What to Do in West London

Wed, 28 February 2018
leighton-house-narcissus-hall-london-credit-will-prycePhotography by Will Pryce

The Wallace Collection

This national museum displays artwork from the 18th and 19th century, work that was owned by the original owners of Hertford House, Sir Richard and Lady Wallace. Collected between 1760 and 1880, The Wallace Collection features work by artists such as Titian, Decamps and Rembrandt among countless others. Open daily from 10AM to 5PM, this collection is open to the public at no admission cost. Be sure to spend some extra time looking at the porcelain collection, even if that’s not your thing. And don’t miss the armoury downstairs.

  • 020 7563 9500
  • Go to Website
  • Hertford House
    Manchester Square
    London
    W1U 3BN

Leighton House

Leighton House Museum is the former residence of Victorian artist Lord Frederic Leighton. With constant renovations from 1830 through 1896, the artist lived in this studio-house, which he opened up for entertaining prominent societal figures such as Queen Victoria. This unique home is now open to the public and features many of the artist’s work, not to mention the embellishments of the home itself. Tours and exhibitions at the Leighton House run six days a week (closed Tuesdays) from 10AM to 5.30PM at about £7 per head.

Portobello Road

One of London’s most famous landmarks, Portobello Road stretches through the Notting Hill area carrying everything from farm fresh produce to vintage clothing and accessories. Though what’s on offer isn’t as varied as it used to be, and the Saturday market is packed with tourists, it’s still worth going to check out. Be sure to pop into the hidden gems behind the stalls where you will find endless rows of cafés and antique shops.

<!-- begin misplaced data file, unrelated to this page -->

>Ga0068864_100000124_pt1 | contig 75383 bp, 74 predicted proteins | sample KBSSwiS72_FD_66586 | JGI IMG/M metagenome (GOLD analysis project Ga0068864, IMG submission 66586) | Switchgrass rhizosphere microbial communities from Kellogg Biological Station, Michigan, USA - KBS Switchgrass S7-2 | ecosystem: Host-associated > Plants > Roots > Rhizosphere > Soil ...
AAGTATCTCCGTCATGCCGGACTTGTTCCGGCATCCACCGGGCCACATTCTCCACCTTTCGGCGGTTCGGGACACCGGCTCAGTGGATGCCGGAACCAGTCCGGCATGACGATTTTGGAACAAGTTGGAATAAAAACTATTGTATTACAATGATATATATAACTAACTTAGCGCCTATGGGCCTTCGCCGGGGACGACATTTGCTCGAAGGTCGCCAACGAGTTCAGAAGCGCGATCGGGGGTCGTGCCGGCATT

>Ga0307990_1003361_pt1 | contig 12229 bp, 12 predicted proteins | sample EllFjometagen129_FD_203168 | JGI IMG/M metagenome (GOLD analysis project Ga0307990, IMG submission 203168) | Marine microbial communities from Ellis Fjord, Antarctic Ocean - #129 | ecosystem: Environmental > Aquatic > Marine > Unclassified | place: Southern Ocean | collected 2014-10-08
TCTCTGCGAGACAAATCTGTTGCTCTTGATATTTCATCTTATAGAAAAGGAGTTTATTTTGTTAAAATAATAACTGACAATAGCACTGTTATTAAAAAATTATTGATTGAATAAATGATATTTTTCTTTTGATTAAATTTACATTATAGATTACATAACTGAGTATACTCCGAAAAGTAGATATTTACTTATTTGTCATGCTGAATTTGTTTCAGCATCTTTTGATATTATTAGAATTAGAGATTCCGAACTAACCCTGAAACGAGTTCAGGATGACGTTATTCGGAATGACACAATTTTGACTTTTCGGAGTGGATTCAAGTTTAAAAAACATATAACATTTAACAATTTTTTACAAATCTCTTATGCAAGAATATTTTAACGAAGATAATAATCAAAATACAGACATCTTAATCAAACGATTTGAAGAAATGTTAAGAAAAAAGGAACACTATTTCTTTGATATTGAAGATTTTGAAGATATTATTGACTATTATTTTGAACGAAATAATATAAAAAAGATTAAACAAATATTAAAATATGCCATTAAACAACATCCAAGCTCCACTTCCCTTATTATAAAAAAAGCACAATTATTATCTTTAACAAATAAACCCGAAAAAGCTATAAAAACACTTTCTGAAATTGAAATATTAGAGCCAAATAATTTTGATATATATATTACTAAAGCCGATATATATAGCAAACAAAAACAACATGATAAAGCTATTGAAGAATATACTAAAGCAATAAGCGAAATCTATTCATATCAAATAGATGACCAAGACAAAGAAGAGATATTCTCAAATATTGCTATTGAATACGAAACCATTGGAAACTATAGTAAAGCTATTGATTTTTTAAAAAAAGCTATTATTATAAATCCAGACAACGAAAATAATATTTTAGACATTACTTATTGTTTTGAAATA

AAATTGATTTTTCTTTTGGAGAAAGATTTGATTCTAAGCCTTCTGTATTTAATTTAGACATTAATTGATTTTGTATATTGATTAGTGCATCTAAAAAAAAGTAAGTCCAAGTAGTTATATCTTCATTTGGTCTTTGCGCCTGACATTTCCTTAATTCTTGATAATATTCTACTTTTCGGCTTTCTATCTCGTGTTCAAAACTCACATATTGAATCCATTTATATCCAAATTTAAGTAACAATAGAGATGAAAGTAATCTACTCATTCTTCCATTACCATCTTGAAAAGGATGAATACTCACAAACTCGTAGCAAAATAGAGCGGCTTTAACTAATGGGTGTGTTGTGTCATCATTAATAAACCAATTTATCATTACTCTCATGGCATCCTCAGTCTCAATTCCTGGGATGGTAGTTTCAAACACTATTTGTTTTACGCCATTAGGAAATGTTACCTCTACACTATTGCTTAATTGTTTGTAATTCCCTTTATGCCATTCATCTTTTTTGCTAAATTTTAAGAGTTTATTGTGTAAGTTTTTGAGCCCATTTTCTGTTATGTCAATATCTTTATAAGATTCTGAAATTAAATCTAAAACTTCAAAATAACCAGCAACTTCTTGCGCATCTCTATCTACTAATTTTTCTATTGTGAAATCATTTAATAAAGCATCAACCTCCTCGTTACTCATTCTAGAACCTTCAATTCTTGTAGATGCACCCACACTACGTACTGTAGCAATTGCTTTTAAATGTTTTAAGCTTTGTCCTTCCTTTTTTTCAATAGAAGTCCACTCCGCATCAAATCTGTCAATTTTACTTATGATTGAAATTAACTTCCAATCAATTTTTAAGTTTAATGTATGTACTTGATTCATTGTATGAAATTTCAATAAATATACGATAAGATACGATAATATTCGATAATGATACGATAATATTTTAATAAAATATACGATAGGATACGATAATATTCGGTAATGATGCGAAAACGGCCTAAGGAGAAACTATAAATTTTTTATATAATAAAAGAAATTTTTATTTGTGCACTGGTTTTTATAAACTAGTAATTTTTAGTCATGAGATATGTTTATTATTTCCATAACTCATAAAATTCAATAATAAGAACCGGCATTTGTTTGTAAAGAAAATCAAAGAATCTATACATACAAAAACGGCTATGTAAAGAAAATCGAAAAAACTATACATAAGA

Walk Through Little Venice from Paddington to Regents Park

Little Venice is probably one of the most picturesque points on the Regent’s canal, and a good starting spot for a weekend walk. Stroll down the waterway past the bars and restaurants winding through Paddington until you arrive at Regent’s park. In just three miles you will be exposed to the industrial landscapes of London’s budding areas, as well as the backyards of some of the city’s largest and most extravagant homes. Be sure to stop on the black arched bridge for a view of Camden Lock, an area just north of the canal.

The Wallace Collection

Leighton House

Portobello Road

Little Venice

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